Sunday, 12 May 2013

“My passion for Danish tablecloths is absolute and all consuming”: The nonsense spouted by reality show contestants.

I was standing outside my house the other day, when an unkempt, wild-eyed man, dressed in official BBC morning knitwear, thrust a battered cardboard box of VHS videotapes into my hands.

“Watch these. You will know what to do,” he said.

Moments later I saw him being bundled into a car with blacked-out windows, which screeched away from the curb in a cloud of tire smoke.

I took the box indoors. When I finally got around to viewing the tapes a few months later, I found that they contained clips from Reality TV shows.

The man was wrong; I did not what to do with them. I have transcribed the footage and posted it online in the hope that someone on the internet will know.

Also, if the person who gave me the tapes is reading this and wants them back, could you please get in touch. If I don't hear from you by the end of May, I will take them down to the charity shop.


Peter (obviously lying): “When I turned eight years old, instead of asking my parents for balloons at my birthday party, I asked them for a balloon whisk!”

Gregg Wallace: “And what are you whipping up for us today Peter?”

Peter: “Sausage Pâté.”


Andrew: “Today John, I will be cooking using ingredients that I foraged from my back garden: A lawnmower, some potting compost, a shard of a terracotta flower pot, and next-door’s cat.

John Torode (aside): “I don't know about Andrew's main. A lawnmower and a terracotta flower pot? Those are both strong flavours. I can see them working against each other and maybe even overpowering the other, more subtle ingredients.”

Gregg Wallace (aside): “But I'll tell you what, John. If Andrew gets his flavour combinations just right, it'll be genius served up on a rectangular slab of Welsh slate, with the sauce in a tiny white jug on the side.

John Torode: “Andrew: I can't taste next-door's cat. I feel like we should be putting up missing posters for it.”

Andrew bursts into man-tears. He retreats to his happy space in the kitchen, where he attempts to blind himself with a sugar tuile, so that he might never again have to gaze upon a poorly-conceived lawnmower rosti in a flowerpot and compost reduction, with tabby mash.


Paul: “Lord Sugar: Instead of literally firing me, I urge you to load me into your troubleshooting gun and fire me at the problem of your choosing. I promise that I will strike your target with pinpoint accuracy. Unlike other man-bullets who pass through a problem, causing minimal damage, I am the type of human ammunition who ricochets randomly around inside a problem, like a concussed bluebottle attempting to escape from a greenhouse, not stopping until I have utterly obliterated everything in my path.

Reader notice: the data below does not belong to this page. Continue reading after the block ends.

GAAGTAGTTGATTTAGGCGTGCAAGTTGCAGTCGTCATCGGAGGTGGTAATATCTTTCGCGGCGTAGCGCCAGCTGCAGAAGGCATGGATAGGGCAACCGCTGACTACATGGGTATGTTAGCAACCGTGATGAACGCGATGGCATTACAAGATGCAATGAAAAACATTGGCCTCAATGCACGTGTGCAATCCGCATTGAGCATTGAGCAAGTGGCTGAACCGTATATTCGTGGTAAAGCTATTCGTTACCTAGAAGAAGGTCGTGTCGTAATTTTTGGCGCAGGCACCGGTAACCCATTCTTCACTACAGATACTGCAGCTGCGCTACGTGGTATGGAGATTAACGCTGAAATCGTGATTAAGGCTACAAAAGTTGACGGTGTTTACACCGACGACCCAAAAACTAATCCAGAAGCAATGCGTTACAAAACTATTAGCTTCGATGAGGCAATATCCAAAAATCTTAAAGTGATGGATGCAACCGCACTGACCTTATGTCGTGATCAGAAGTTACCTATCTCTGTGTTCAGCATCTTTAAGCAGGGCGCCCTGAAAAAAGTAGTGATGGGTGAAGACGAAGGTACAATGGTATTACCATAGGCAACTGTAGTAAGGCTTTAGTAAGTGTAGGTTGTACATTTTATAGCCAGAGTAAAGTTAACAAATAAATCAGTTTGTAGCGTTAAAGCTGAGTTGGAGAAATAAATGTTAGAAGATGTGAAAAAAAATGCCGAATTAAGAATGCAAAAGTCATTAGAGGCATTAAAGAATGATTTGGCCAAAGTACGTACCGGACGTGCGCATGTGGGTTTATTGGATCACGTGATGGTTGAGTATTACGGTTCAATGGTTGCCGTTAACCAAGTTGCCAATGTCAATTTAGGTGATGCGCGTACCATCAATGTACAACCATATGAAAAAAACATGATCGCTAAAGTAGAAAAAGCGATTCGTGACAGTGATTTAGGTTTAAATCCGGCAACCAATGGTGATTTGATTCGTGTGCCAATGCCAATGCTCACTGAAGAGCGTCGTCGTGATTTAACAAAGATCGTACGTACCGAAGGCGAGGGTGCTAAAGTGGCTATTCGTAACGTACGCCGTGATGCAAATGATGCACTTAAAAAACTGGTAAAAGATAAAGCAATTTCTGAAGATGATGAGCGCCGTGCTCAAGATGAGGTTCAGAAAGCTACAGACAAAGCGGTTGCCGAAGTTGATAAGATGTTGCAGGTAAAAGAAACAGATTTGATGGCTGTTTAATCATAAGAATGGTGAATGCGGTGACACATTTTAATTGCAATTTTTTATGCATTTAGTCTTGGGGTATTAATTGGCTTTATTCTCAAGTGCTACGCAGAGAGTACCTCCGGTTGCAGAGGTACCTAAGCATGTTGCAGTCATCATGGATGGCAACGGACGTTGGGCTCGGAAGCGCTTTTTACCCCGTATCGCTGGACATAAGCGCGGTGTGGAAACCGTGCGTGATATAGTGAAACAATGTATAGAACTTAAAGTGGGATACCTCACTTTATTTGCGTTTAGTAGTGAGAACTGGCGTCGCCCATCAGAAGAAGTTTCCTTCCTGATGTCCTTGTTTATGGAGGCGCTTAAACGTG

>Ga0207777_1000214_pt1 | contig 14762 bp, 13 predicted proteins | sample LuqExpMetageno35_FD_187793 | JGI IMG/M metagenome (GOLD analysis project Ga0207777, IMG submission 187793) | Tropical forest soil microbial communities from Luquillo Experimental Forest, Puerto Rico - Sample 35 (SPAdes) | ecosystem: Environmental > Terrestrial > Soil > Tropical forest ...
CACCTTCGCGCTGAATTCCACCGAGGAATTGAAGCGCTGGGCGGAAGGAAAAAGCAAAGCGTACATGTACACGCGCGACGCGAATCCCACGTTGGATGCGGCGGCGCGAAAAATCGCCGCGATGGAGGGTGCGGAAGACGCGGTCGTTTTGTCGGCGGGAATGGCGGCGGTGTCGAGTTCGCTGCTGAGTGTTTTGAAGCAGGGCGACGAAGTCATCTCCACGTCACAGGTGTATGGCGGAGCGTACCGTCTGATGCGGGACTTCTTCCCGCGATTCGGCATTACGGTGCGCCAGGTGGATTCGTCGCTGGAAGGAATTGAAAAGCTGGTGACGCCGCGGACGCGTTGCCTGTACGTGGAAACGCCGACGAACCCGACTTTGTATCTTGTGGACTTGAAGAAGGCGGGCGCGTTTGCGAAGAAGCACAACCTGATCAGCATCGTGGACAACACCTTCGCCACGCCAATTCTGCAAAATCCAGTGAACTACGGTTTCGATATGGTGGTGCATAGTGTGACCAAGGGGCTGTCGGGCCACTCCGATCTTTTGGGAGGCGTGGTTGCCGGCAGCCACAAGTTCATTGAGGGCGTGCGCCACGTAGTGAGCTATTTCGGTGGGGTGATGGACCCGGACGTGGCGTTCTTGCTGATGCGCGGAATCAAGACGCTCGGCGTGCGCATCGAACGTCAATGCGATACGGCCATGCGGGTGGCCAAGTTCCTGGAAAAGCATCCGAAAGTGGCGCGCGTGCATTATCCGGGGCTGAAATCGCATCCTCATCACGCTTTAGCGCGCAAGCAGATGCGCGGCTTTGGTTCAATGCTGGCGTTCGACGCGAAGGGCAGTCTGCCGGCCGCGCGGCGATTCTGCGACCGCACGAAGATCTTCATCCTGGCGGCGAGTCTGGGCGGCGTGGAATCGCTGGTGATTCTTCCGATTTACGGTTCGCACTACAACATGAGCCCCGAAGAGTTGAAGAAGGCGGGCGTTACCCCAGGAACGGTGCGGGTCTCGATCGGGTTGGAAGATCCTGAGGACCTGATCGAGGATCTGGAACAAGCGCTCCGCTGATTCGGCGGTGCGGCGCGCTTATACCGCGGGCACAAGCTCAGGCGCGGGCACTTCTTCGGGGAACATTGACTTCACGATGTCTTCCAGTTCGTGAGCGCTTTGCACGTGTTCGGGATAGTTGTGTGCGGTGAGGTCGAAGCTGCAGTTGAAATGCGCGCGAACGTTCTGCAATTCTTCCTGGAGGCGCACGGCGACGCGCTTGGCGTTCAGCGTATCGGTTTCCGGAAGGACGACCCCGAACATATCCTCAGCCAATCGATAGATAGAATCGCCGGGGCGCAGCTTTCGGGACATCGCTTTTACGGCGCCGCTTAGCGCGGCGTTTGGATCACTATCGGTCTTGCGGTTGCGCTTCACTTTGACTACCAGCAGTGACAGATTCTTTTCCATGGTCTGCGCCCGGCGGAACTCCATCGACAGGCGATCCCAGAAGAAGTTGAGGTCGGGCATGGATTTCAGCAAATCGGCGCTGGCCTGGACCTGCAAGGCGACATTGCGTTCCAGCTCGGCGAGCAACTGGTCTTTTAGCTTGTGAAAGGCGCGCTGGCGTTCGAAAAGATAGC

“Lord Sugar, with me you will be spared the expense of the 'two shots to the chest, one to the head' school of troubleshooting, which the writers of CSI would have us believe is the watermark of the professional contract killer. With me Lord Sugar, it's always one shot, one kill. Job done.”

Later, inevitably...

Lord Sugar: “I took a chance on you Paul. I loaded you into my troubleshooting gun, just as you requested. Instead of hitting the target you strayed very wide of the mark and wounded Karren Brady in the shoulder. Now I'm down one advisor which means that any decision I make will be 50% less accurate.”

(to the other candidates) “Right I want the rest you to go back to the house. I'll see you on the next task. Nick I want you to give me a 4 letter word beginning with “cunt” and then I want you to write it in capital letters on Paul's forehead with this Montblanc pen.”

Lord Sugar: “Jeninne: Explain to me why I shouldn't fire you. And I don't want to hear a sob story about how you grew up on a council estate with your five sisters and survived on tinned fish fingers.”

Jennine: “Well, because, like you Lord Sugar, I'm self-made. Nothing's been handed to me. I grew up on a council estate with my five sisters. We were so poor we had to eat fish fingers out of tins. Also, Lord Sugar, there's so much of me that you haven't seen. Part of my strategy coming into this process was to reveal different parts of myself to you in reverse alphabetical order. You haven't seen my armpits or my arse yet.”

Nick Hewer (checking his notes): “But you showed Lord Sugar your arse a few weeks ago. None of us were particularly impressed by it.”

Jennine: “That was a mistake on my part. I meant to show you my elbow but I got confused and showed you my arse instead. But, Lord Sugar I have so much potential. I'm begging you, give me one more opportunity to show you my arse again.”


Adam Richman: “This 16oz rib-eye steak, served with jalapeño peppers, onions, and a haystack-sized portion of All American 9/11 Freedom Fries has bested me at Scrabble.”

Bill Oswald-Kennedy (Restaurant Proprietor): “Your failure to captilize on triple-word scores has earned you a place on the wall of shame of my dining establishment, which has served artery-clogging food to the people of New Jersey since 1987. The record of your defeat at the hands of the superior board-gaming abilities of my signature dish will stand as a permanent reminder that man's greatest adversary is his own hubris.”

Adam Richman: My dishonour is complete. The stain of my failure will darken the crotch of my family trousers for 1000 years.”

The Ghost of Alan Richman's Japanese Forefather: “Adam San. The restless spirits of your ancestors have grown weary of your inability to defeat large portions of food in simple games of skill, for ages 4 and up.

Adam Richman: “Ahhh.”


Noel Edmonds: “The banker says that you all owe him £16000. If you don't pay up before the end of the show he'll foreclose on your mortgages... STOP FUCKING CRYING MARGARET!”


“I'm doing this for my grandfather, who I murdered. This morning.”

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